Well that certainly got my attention. We fund raised and scrapped and begged for weeks. Then one day we had an assembly and some news camera showed up. The rumors started flying. Is this it?! How many Mavericks are here?! All of them? IS DIRK HERE?!!!?

We were informed we had indeed raised the most money in our division and GUESS WHAT KIDS! Coach Donnie Nelson Jr. and Willie Hernandez from the wheel chair Mavericks are here!


Donnie Nelson proceed to give this weird speech about defending against terrorism (this was shortly after Sept. 11). Then Willie, who we (I’m not so proud to admit) started calling “Wheelie”,  told us about his rise to the highest levels of wheel chair basketball. And that was it. To say I was disappointed is an understatement. I would have been satisfied with one Maverick, even if it was just Tariq Abdul Wahad.  I couldn’t stay too mad at the Mavs so UNICEF took the brunt of the blame. I swore to never give another cent to UNICEF and wrote you an email about it.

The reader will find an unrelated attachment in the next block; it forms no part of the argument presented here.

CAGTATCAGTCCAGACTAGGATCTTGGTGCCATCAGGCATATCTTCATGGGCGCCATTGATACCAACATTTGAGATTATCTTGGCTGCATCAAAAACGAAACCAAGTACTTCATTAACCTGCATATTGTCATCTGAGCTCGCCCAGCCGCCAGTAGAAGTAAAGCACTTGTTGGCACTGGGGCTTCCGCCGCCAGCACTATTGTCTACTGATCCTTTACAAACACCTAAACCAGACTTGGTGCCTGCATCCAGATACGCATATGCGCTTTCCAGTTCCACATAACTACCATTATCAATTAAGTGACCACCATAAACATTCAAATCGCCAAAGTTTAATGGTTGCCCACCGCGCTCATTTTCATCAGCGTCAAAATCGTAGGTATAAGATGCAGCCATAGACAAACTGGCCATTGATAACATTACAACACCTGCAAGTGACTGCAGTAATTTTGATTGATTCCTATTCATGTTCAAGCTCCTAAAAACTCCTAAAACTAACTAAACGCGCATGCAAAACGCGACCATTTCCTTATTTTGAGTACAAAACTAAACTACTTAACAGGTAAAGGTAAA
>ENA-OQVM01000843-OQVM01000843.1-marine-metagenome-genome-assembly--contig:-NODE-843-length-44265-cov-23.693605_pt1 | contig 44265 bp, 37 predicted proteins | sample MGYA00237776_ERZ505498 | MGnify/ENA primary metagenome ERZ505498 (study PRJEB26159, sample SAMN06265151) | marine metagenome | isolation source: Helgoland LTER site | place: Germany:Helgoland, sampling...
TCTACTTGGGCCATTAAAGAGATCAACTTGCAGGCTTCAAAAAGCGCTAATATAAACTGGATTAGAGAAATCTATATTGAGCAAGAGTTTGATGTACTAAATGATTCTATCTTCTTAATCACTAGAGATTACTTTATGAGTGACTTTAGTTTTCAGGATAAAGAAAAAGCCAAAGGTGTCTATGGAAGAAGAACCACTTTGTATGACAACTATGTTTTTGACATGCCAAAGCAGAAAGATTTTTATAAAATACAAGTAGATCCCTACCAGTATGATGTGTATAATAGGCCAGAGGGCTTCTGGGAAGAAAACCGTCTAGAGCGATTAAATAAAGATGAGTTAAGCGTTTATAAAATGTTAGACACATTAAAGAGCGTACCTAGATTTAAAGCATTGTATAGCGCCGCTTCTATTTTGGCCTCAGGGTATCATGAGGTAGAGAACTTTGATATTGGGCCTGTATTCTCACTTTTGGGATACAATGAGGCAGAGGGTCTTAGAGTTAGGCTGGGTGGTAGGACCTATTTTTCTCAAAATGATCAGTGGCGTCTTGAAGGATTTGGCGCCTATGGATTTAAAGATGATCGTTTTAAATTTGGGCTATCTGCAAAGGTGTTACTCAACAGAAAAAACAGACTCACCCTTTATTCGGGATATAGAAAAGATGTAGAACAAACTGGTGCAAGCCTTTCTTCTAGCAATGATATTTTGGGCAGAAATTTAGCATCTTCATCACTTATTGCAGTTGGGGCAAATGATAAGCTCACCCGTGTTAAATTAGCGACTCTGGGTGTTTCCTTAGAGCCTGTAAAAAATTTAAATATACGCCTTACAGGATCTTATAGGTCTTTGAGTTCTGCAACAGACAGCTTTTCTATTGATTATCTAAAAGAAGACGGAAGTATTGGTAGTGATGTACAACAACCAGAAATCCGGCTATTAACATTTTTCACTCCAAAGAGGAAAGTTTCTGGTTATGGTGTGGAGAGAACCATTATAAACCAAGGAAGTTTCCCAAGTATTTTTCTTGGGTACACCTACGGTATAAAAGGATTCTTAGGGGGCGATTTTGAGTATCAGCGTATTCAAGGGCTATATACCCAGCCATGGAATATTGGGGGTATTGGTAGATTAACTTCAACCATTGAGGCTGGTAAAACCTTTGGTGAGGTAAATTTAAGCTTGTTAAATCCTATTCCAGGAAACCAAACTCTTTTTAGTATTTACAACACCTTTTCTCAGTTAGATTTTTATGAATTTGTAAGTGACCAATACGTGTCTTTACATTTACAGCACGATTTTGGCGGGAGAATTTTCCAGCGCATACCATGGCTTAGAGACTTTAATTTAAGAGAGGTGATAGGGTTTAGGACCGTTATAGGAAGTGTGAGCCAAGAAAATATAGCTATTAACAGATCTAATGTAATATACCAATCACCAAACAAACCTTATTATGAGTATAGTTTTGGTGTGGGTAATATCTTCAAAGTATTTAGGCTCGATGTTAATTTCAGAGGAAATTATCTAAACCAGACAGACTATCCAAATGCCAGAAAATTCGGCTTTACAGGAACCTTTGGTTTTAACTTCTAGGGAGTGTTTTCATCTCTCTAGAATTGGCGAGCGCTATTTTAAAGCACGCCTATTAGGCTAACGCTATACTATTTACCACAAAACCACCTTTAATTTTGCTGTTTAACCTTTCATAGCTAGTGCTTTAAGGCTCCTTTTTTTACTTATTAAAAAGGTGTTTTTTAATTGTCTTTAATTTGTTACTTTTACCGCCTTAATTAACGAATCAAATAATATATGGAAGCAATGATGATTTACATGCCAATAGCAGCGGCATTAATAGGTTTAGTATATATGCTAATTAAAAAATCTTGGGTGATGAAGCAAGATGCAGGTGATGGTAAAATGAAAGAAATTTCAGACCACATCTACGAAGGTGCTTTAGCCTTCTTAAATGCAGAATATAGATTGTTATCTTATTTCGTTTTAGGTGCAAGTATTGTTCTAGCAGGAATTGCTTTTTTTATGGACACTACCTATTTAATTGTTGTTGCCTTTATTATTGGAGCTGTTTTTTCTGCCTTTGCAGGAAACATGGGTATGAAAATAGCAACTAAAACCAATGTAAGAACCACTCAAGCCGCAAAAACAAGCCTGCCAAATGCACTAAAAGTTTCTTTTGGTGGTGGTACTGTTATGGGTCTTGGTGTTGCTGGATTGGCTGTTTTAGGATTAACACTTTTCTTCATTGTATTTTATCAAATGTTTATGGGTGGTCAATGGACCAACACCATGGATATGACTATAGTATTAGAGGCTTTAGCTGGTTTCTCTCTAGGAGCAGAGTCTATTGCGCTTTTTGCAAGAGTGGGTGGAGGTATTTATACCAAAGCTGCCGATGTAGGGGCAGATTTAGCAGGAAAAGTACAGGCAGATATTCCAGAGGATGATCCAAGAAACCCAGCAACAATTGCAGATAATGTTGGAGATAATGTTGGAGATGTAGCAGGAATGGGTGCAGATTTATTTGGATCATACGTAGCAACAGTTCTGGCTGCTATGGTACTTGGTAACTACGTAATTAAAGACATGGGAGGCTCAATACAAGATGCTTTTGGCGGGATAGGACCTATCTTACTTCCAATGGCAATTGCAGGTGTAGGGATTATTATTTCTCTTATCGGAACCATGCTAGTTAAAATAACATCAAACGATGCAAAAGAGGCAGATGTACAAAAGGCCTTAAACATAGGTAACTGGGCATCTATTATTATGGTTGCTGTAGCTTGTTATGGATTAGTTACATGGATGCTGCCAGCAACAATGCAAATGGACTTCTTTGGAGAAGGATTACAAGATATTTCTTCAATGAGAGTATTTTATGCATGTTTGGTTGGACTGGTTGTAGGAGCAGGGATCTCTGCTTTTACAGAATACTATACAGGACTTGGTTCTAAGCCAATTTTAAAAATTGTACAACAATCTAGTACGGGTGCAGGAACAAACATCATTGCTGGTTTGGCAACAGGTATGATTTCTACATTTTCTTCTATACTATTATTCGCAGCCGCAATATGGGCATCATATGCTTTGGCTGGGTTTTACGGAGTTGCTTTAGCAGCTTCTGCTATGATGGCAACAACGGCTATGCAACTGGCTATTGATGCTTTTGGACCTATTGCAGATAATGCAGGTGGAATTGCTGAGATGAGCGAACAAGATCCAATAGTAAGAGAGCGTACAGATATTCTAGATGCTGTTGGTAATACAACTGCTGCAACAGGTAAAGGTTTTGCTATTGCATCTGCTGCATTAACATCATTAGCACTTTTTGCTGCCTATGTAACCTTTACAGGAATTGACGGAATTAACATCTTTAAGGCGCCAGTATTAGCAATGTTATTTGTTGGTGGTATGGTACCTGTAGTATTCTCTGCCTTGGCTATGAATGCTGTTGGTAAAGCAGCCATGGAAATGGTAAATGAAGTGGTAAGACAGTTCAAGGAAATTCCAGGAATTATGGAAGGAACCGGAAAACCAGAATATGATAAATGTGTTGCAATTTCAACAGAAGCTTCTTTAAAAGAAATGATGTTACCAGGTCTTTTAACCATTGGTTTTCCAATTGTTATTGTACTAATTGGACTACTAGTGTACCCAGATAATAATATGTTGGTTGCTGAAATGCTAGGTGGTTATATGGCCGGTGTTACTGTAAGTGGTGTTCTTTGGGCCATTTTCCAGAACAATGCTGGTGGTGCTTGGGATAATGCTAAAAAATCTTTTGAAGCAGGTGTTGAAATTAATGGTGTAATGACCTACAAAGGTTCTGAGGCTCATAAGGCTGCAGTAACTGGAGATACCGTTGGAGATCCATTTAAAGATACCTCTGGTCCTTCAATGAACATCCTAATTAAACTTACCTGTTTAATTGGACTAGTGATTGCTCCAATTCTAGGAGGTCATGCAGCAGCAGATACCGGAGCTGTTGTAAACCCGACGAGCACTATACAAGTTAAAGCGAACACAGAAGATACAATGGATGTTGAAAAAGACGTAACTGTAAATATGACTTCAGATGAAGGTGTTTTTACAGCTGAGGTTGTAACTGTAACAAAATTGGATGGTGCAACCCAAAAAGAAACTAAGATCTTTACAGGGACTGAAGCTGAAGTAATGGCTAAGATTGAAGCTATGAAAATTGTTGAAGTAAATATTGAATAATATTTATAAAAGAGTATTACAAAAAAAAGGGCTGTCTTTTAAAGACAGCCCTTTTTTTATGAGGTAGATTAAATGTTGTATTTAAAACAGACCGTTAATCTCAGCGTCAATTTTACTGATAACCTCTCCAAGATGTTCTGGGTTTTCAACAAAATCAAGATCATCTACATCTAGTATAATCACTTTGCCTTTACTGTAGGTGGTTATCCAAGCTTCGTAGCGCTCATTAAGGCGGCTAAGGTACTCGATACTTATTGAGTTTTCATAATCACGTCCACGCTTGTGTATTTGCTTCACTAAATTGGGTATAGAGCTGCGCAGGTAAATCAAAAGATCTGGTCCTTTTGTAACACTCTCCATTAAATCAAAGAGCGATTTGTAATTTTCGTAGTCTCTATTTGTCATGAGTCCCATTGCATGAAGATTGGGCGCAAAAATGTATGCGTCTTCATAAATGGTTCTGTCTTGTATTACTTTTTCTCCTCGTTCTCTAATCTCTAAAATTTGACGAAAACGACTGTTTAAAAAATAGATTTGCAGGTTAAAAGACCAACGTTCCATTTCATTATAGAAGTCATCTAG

Cool story huh?

Well GO MAVS, I’ll catch you at the game tomorrow.

Sincerely, Hayden

PS: Have any plans to get fined by the new NBA Commissioner yet?

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Self Help

That hair.

Dear Susan RoAne,

I caught the end of your talk on NPR  about the impact of a personalized note in our digitized world. I have a penchant for writing letters myself, one every day in fact, though a true handwritten letter is rare at this point. My handwriting is well… lets just say I’ve been told to pursue a career as a physician (although personally, I think my cursive if beautiful).

Much of your discussion was about the value of a handwritten thank you note. My mommy taught me well and I also believe it goes a long way. This summer I spent lots of time traveling/crashing on couches. Afterwards, I mailed my hosts a thank you note with a CD of music which was very well received. On the radio you mentioned that if you received a worthwhile handwritten letter, you would reply and send a pack of thank you notes. This letter has been transcribed and mailed to the address at the bottom of your website. But my letter to you today isn’t just for a free handout.